Another interesting characteristic of our data set is that the daily average between MaxT and MinT was generally higher than SST in spring and summer but generally lower than SST in fall and winter (Fig. 2). In other words, the average intertidal temperature measured during low tides increased faster from winter to summer and decreased faster from summer to winter than SST. This difference likely reflects the difference in heat capacity between air and water, which makes SST follow air temperatures throughout seasons with a delay (Stewart, 2008).
Our data set could also be useful to investigate climatic drivers of interannual differences in intertidal temperature. For example, a marked difference in upwelling-driven coastal cooling at L6 and L7 between July 2014 (strong) and July 2015 (weak) was related to normal (2014) versus El Niño (2015) conditions (Scrosati and Ellrich, 2020b). Although El Niño–Southern Oscillation (ENSO) is predominantly a Pacific phenomenon (Timmermann et al., 2018), it is also related to interannual weather changes in North America through climatic teleconnections (George and Wolfe, 2009; Wu and Lin, 2012; Whan and Zwiers, 2017; Dai and Tan, 2019). Another large-scale climate phenomenon, the North Atlantic Oscillation (NAO), influences weather patterns mainly in the North Atlantic basin (Hanna and Cropper, 2017). It would thus be interesting to study whether NAO and ENSO might interact (Wu and Lin, 2012; Nalley et al., 2019) to affect winds, upwelling, and ultimately intertidal temperature along the Nova Scotian coast.
The full data set on half-hourly temperature measured at the nine intertidal locations between 2014 and 2019 is available from the figshare online repository (Scrosati and Ellrich, 2020a; https://doi.org/10.6084/m9.figshare.12462065.v1). The daily values of MaxT, MinT, and SST for these locations during this time period are also available from the figshare online repository (Scrosati et al., 2020; https://doi.org/10.6084/m9.figshare.12453374.v1).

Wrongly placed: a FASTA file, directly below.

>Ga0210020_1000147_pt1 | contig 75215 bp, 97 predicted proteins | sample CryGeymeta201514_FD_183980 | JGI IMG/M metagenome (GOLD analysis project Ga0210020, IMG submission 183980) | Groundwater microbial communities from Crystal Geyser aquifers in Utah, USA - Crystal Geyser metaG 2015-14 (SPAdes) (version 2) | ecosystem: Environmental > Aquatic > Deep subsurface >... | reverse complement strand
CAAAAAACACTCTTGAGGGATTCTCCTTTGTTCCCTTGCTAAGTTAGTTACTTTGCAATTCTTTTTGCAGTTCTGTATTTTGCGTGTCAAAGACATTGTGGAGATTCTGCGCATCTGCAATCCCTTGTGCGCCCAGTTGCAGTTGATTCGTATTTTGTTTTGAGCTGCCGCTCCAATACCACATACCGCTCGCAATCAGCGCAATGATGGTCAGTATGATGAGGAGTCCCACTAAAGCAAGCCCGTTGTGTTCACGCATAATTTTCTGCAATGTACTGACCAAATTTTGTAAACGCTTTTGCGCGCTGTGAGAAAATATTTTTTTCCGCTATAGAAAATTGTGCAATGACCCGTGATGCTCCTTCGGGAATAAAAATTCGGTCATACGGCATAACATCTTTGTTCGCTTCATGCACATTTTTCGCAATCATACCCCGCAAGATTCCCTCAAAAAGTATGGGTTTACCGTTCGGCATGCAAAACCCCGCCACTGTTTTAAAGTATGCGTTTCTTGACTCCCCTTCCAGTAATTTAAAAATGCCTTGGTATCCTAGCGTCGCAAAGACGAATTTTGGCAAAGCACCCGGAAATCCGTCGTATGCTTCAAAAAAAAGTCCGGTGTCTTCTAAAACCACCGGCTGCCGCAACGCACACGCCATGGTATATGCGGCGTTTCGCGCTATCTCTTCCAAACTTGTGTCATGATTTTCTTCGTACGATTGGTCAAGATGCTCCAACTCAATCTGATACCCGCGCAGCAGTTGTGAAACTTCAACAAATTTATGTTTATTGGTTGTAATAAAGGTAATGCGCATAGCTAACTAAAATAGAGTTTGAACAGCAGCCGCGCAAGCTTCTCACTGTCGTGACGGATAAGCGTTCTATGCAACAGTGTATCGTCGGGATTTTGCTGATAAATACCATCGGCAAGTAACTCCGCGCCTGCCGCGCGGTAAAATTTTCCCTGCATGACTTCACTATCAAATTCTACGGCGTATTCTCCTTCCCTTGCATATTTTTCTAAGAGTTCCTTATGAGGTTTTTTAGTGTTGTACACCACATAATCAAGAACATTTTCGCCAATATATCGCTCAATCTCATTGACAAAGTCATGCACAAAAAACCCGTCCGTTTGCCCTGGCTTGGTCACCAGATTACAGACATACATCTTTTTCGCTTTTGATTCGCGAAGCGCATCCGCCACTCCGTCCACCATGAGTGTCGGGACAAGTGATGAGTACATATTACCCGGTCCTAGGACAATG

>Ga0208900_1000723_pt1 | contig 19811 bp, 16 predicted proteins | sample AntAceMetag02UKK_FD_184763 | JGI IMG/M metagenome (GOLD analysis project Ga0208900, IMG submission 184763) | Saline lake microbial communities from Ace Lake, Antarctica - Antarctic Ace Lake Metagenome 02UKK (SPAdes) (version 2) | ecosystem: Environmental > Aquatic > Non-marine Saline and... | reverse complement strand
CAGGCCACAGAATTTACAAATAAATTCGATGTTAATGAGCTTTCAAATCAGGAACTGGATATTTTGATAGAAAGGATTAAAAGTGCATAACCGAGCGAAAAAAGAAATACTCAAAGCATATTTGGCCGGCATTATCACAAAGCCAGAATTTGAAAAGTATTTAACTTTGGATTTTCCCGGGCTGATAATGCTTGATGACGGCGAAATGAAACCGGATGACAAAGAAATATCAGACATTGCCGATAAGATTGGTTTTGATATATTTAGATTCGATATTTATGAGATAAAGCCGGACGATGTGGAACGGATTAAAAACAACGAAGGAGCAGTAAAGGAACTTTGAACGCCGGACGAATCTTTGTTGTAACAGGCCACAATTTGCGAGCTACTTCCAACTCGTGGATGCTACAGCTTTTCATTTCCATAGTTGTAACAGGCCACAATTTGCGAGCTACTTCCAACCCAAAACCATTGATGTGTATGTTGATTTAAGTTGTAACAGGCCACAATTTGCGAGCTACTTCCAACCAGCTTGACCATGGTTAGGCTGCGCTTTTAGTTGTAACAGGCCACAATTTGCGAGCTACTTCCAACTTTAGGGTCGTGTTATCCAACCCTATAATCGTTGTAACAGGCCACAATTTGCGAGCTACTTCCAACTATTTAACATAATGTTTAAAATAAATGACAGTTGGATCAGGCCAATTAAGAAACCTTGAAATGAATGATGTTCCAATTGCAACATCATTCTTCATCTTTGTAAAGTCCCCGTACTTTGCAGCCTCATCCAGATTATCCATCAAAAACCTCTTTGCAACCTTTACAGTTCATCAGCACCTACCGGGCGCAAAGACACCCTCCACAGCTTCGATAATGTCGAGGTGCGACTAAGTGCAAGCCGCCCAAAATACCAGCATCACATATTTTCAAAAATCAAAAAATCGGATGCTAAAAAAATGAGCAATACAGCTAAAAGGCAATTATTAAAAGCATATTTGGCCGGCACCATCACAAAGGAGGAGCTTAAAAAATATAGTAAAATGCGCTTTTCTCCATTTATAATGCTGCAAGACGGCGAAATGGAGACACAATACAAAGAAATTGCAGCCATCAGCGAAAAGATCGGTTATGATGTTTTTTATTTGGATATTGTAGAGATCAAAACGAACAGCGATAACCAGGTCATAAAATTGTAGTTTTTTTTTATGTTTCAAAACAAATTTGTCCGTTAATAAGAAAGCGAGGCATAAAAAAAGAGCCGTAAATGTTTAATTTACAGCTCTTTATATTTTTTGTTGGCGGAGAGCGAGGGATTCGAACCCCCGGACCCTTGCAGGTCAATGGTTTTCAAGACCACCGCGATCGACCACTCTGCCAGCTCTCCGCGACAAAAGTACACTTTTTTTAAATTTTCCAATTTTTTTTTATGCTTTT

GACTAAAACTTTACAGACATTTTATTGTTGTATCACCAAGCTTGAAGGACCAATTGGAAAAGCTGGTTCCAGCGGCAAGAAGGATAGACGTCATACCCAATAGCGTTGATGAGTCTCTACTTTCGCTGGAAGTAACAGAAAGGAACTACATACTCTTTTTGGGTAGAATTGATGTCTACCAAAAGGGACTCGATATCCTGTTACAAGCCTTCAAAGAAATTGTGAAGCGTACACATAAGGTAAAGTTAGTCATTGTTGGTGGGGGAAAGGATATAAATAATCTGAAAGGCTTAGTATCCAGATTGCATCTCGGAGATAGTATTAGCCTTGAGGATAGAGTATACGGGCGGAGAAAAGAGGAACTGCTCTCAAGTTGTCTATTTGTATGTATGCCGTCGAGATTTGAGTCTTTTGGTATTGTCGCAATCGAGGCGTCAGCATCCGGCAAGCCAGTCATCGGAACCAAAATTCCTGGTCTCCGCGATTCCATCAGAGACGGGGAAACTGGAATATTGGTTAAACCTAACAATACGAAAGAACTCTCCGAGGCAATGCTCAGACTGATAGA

This is a unique data set because it describes intertidal temperature with a high temporal resolution during a period of 5.5 years at nine wave-exposed locations spanning the full extent of the Atlantic coast of mainland Nova Scotia. The main patterns described above have revealed previously unknown latitudinal and seasonal trends in intertidal temperature on this coast. The above considerations on the possible mechanisms underlying these patterns should help orient future research on the drivers of thermal variation in these intertidal environments. Because of the temporal and spatial scales of this data set, future research using these data could lead to theoretical advances in coastal oceanography and intertidal thermal ecology. Ultimately, this data set represents a detailed baseline on which to study the influence of climatic and oceanographic change on intertidal temperature variation on this cold-temperate coast.
RAS designed the study and wrote the paper. RAS and JAE led the field work and JAE and MJF the data curation. JAE and MJF reviewed the paper before submission.
The authors declare that they have no conflict of interest.
We thank Alexis Catalán, Carmen Denfeld, Willy Petzold, and Maike Willers for field assistance and two reviewers for constructive comments on an earlier version of this paper.
This study was funded by grants awarded to Ricardo A. Scrosati by the Natural Sciences and Engineering Research Council of Canada (NSERC Discovery Grant no. 311624), the Canada Research Chairs program (CRC grant no. 210283), and the Canada Foundation for Innovation (CFI Leaders Opportunity Grant no. 202034) and by a postdoctoral fellowship awarded to Julius A. Ellrich by the German Academic Exchange Service (DAAD fellowship no. 91617093).
This paper was edited by Giuseppe M. R. Manzella and reviewed by two anonymous referees.